READ MORE | ‘Ultimate bullies’ get 5 years for ant-gay beating

READ MORE | State reps duel for attention in gay beating case

One of the three men facing up to 75 years in prison for beating an Atlanta gay man apologized to the victim and Atlanta’s LGBT community during a sometimes-contentious court hearing Thursday that included gay activists asking for leniency for the attackers.

Futon County prosecutors are seeking 15-year prison sentences for Christopher Cain, Dorian Moragne and Dareal Demare Williams in the Feb. 4 beating of Brandon White. Assistant District Attorney Gabe Banks wants Moragne to serve 10 of those 15 years in prison with the remainder on probation, with eight years each for Cain and Williams.

Moragne (top photo) and Williams pleaded guilty in May to four felonies in the Feb. 4 beating of Brandon White; Cain pleaded guilty on Thursday before a sentencing hearing that stretched for hours and is expected to conclude on Friday. Jarvaris Bradford, who is accused of yelling anti-gay slurs while recording the attack with his smartphone and posting it online, has been charged in the case but remains on the lam.

White sat through a portion of the hearing and delivered chilling testimony about what took place.

“Once I am hit, my mind goes away,” White said during his testimony on Thursday. “I am trying to process what is happening, what is going on. It is an outer body experience. When you feel the pain that Is coming, you’re like I am hoping I am going to make it out of here.”

Banks then asked White if he feared for his life during the attack outside a grocery store in southwest Atlanta.

“You hear about things like this and most of the cases it’s fatal. If I don’t make it, I’m thinking what is my mom going to do, what are my nieces going to do? All of this is running through my mind and I am trying to figure out why,” White said.

White also swatted down suggestions from some LGBT activists; Kenya Herring, Cain’s attorney; and Jay Abt, Moragne’s attorney, that he knew the attackers and said something to the men that prompted the attack.

“When I first did a press conference, I was asked the question if I knew these guys. When I did my interviews with the police and FBI that was their first question. I don’t know these guys. I’ve never seen these guys. I’ve never had any altercation with these guys,” White said.

Attack ‘embarrassing and humiliating’

Even after his injuries from the attack healed, White (second photo) said he still lives with the impact of the beating and undergoes therapy twice a month.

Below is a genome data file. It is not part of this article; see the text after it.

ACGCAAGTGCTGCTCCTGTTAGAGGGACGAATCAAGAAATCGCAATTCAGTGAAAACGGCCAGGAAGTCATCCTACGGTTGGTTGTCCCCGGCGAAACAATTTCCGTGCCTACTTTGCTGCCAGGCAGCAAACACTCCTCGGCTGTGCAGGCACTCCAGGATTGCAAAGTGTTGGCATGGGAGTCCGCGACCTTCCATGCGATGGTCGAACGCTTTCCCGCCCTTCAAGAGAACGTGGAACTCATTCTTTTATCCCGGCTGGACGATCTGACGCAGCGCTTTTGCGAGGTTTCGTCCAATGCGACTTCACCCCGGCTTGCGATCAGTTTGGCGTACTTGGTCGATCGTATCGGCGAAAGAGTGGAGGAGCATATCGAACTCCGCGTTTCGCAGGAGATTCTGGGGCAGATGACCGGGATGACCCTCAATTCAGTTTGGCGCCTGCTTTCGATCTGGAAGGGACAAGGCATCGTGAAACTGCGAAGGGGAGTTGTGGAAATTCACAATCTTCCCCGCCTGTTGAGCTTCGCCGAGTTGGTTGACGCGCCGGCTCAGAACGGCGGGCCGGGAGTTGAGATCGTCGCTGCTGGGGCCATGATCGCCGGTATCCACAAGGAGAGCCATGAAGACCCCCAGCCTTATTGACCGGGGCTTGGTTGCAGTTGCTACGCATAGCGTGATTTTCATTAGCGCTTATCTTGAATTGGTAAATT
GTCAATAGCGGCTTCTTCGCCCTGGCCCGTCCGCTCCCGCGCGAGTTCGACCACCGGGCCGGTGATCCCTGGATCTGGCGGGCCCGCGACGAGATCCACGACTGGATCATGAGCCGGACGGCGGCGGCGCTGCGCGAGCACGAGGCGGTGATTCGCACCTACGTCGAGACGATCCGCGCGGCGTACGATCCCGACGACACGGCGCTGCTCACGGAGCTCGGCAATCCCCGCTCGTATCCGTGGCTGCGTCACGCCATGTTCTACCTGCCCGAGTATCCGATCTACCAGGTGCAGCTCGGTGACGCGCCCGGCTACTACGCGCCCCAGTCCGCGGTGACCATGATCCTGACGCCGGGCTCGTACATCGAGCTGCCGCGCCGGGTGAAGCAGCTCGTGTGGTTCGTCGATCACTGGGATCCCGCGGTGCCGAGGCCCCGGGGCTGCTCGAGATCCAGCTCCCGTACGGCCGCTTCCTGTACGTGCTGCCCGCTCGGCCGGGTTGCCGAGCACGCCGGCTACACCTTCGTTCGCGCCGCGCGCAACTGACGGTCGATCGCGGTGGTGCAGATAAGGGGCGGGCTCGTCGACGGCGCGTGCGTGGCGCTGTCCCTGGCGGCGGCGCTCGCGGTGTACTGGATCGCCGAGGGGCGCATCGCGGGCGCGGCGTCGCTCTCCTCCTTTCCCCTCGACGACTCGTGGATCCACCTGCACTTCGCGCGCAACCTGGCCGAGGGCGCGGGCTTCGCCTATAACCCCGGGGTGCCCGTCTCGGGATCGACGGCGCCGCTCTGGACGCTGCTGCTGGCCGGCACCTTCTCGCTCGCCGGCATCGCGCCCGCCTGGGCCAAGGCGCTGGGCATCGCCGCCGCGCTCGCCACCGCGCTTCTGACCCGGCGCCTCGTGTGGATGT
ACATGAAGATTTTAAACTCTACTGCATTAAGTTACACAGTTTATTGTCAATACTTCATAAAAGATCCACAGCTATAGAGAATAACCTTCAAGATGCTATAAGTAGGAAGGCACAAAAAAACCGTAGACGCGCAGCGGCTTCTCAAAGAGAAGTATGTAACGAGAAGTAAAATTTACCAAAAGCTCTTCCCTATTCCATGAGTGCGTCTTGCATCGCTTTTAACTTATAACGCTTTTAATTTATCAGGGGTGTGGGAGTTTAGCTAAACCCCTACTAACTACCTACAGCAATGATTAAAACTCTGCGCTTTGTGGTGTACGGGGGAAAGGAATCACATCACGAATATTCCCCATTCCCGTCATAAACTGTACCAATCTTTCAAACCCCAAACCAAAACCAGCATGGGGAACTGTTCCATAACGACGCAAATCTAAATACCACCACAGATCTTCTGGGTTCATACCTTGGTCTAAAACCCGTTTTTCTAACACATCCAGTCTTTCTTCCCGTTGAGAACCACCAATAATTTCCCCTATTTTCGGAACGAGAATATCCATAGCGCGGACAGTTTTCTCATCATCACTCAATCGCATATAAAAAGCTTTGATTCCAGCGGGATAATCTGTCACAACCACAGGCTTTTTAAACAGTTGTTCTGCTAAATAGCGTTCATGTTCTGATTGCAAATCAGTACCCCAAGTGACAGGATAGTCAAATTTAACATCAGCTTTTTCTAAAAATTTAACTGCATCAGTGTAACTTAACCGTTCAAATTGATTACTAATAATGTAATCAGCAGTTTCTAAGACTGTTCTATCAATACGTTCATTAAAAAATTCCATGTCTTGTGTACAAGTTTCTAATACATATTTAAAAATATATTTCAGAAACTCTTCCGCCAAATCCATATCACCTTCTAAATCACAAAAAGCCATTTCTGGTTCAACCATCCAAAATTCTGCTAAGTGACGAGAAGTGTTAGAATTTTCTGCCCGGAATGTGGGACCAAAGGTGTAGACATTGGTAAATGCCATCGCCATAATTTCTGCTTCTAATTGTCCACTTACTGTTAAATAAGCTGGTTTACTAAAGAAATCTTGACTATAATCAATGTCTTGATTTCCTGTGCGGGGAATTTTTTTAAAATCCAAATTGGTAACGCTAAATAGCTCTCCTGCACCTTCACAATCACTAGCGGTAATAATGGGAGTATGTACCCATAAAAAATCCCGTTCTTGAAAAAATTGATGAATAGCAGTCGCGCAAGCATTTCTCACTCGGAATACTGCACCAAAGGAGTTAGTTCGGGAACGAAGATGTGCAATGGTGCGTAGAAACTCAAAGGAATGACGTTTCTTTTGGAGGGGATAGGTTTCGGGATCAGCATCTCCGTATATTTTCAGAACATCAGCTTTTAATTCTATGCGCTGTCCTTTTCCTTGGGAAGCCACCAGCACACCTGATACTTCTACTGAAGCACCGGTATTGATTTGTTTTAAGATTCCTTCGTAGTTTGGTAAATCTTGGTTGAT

“It was embarrassing and humiliating. You have one person against three people, a person that can’t even defend themselves that can’t even get a fair fight,” he said. “There is a constant look over my shoulder to make sure no one is coming behind me. I have never done that before. I never had a reason to.”

Moragne, the only attacker who testified during the six-hour hearing on Thursday, apologized to White, Atlanta’s LGBT community, the court and his family.

“Frist and foremost I would like to start off with an apology from deep down,” he said. “This attack did not only affect [White] but was also taken as an attack on the gay community.”

Moragne said he could change if given another chance.

“I truly believe that I can become a productive member of society. I am actively pursuing change in my life,” he said. “We made a mistake. I don’t hate nobody. I’ve got gay family.”

But Banks challenged Moragne on the sincerity of his apology and his refusal to admit that he’s a gang member. Moragne nearly derailed his plea agreement during a hearing in May when he balked at admitting to a felony count of solicitation of gang activity.

“I didn’t want to plead guilty to the gang member because I am not a gang member. I plead guilty because I didn’t want to take it to trial. I am not in no gang. I am not a Blood or Crip. I am from Florida,” Moragne said Thursday.

“This ain’t what y’all portraying it to be. This ain’t California. We don’t have a history of beating up gay people. All of this stuff you are putting on the media to say we beat gay people so you can pass a law,” he added.

‘I didn’t hit him to the point of killing him’

Moragne also suggested in an exchange with Banks that White said something to Cain and that prompted the attack. Cain was the first to hit White after his attackers waited for him outside the grocery store.

“Did Brandon say something to Cain,” Banks asked.

“From what everyone was saying, he did say something,” Moragne said. “I was being stupid, I was being a follower. I was wrong for what I did.”

Moragne continued by attempting to undercut the seriousness of the attack: “I barely hit him. I was wrong for hitting him but I didn’t hit him to the point of killing him. I was just being young and dumb.”

Banks retorted by asking Moragne if he threw a tire on White.

“Next question please,” Moragne retorted.

“Did you throw a tire on him?”

“Yes.”

LGBT activsts want probation for attackers

All three men – Cain, Moragne and Williams – had criminal records prior to attacking White, are suspected gang members and two have run afoul of the conditions of their probation. But several LGBT activists – including state Rep. Simone Bell – signed a letter urging Superior Court Judge T. Jackson Bedford to sentence the men only to probation.

“With great respect to the Court, we must reiterate that we believe the homophobia underlying physical attacks on LGBTQ individuals is not remedied through imprisonment,” the letter states. “We are supportive of Mr. Moragne and Mr. Wiliam [sic] being permitted to regain their freedom by imposing sentences that will hold each young man to account for his actions through probation or community service.”

Testimony is scheduled to continue on Friday before Bedford sentences Cain, Moragne and Williams.